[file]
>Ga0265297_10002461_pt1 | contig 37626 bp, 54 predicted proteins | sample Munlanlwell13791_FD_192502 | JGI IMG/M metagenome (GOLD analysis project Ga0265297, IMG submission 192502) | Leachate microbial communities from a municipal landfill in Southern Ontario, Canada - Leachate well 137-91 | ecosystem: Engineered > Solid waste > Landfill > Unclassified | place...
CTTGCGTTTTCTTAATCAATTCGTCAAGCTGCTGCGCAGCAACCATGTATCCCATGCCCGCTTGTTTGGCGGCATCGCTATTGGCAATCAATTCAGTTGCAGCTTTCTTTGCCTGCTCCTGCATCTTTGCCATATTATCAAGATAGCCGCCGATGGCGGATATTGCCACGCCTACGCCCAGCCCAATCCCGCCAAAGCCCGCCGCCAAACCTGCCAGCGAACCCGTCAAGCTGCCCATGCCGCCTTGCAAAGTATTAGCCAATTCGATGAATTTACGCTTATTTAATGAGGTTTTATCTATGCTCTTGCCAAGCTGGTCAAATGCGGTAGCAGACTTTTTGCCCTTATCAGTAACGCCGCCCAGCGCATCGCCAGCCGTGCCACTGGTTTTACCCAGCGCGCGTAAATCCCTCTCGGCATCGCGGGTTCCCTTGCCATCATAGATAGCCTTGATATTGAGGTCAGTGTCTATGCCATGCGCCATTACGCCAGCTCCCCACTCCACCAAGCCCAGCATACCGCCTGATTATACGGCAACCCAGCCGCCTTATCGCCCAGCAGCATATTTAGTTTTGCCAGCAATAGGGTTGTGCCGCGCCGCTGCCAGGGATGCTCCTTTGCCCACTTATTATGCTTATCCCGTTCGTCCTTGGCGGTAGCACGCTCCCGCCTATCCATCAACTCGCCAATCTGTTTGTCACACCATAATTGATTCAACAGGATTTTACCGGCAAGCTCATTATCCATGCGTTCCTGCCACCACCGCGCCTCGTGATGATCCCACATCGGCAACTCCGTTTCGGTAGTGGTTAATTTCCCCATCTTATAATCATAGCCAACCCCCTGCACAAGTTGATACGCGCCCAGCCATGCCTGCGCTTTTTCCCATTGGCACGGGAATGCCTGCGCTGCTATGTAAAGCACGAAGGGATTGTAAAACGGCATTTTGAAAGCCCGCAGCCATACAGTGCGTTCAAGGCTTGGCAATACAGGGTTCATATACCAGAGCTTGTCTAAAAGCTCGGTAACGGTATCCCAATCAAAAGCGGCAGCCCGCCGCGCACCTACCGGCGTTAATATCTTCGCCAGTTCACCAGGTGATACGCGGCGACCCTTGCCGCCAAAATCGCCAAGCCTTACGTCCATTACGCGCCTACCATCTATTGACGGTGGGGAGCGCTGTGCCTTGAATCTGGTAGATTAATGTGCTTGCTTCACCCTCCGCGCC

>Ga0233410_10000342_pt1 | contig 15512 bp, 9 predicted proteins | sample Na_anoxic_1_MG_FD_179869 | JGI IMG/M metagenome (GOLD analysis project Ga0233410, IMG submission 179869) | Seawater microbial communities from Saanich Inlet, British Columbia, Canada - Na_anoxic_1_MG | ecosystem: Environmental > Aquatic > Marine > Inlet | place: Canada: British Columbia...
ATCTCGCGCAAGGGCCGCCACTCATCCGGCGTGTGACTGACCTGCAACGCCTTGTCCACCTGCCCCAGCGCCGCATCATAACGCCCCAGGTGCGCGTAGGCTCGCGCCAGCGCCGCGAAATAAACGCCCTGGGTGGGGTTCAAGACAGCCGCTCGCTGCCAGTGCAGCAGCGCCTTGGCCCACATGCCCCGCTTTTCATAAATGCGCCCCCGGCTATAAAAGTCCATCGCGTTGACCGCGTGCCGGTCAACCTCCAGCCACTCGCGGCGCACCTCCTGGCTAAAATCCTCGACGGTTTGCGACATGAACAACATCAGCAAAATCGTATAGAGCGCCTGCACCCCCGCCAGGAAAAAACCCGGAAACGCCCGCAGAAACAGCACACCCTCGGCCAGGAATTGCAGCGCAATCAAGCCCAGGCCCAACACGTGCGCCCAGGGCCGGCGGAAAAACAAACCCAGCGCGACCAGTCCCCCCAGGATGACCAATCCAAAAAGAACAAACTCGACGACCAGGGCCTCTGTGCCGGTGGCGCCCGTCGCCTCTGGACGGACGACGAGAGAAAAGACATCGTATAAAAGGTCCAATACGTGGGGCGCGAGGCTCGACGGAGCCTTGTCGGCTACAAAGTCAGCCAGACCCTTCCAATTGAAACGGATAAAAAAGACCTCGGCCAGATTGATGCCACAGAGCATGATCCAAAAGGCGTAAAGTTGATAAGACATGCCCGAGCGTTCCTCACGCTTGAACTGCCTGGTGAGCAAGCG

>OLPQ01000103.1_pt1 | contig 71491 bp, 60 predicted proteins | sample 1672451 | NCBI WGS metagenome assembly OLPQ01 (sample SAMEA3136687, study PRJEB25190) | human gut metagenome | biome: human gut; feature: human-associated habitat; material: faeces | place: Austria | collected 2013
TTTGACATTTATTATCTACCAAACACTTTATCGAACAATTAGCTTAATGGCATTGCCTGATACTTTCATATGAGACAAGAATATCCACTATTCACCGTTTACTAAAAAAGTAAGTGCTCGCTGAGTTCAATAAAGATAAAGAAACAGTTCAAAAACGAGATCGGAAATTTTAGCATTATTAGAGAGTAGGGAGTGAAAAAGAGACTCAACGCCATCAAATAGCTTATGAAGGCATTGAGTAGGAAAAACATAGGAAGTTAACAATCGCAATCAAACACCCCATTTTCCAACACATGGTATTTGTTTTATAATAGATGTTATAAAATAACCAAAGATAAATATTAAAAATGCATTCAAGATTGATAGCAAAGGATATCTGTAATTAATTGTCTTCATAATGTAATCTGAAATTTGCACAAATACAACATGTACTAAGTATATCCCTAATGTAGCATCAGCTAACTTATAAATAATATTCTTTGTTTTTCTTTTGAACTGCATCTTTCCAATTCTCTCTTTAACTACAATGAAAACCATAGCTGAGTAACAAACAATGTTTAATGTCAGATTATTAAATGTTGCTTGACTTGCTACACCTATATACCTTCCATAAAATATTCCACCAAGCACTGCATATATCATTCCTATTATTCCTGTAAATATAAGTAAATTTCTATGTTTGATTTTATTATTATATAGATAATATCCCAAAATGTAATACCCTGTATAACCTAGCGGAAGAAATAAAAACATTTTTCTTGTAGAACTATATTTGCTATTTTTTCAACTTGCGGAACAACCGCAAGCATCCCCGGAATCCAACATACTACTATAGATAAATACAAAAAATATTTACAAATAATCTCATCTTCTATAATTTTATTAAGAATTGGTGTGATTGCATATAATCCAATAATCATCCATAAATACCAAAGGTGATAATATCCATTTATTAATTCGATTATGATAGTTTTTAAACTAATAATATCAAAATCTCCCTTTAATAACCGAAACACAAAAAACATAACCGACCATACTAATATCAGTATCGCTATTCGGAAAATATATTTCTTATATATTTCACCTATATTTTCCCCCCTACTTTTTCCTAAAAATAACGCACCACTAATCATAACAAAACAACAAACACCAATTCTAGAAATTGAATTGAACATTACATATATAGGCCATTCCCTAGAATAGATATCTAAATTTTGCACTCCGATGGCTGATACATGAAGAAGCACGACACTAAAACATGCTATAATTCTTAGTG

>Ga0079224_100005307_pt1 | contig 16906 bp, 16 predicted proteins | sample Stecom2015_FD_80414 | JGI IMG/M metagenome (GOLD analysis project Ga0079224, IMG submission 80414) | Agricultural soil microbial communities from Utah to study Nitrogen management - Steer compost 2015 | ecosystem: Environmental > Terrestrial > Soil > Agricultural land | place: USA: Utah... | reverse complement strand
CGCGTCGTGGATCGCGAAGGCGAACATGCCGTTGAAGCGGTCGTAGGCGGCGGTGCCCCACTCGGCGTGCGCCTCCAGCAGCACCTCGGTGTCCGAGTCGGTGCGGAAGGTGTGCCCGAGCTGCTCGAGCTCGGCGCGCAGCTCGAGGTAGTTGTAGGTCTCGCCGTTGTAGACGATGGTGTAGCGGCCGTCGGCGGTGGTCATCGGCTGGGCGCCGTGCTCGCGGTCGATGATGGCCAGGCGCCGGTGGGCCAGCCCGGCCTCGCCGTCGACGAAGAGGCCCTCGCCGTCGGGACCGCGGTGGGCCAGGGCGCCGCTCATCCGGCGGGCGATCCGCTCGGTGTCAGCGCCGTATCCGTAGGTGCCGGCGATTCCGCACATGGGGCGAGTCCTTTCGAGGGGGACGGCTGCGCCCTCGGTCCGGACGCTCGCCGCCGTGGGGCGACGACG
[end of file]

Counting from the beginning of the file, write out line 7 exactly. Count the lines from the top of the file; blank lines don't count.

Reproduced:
>Ga0079224_100005307_pt1 | contig 16906 bp, 16 predicted proteins | sample Stecom2015_FD_80414 | JGI IMG/M metagenome (GOLD analysis project Ga0079224, IMG submission 80414) | Agricultural soil microbial communities from Utah to study Nitrogen management - Steer compost 2015 | ecosystem: Environmental > Terrestrial > Soil > Agricultural land | place: USA: Utah... | reverse complement strand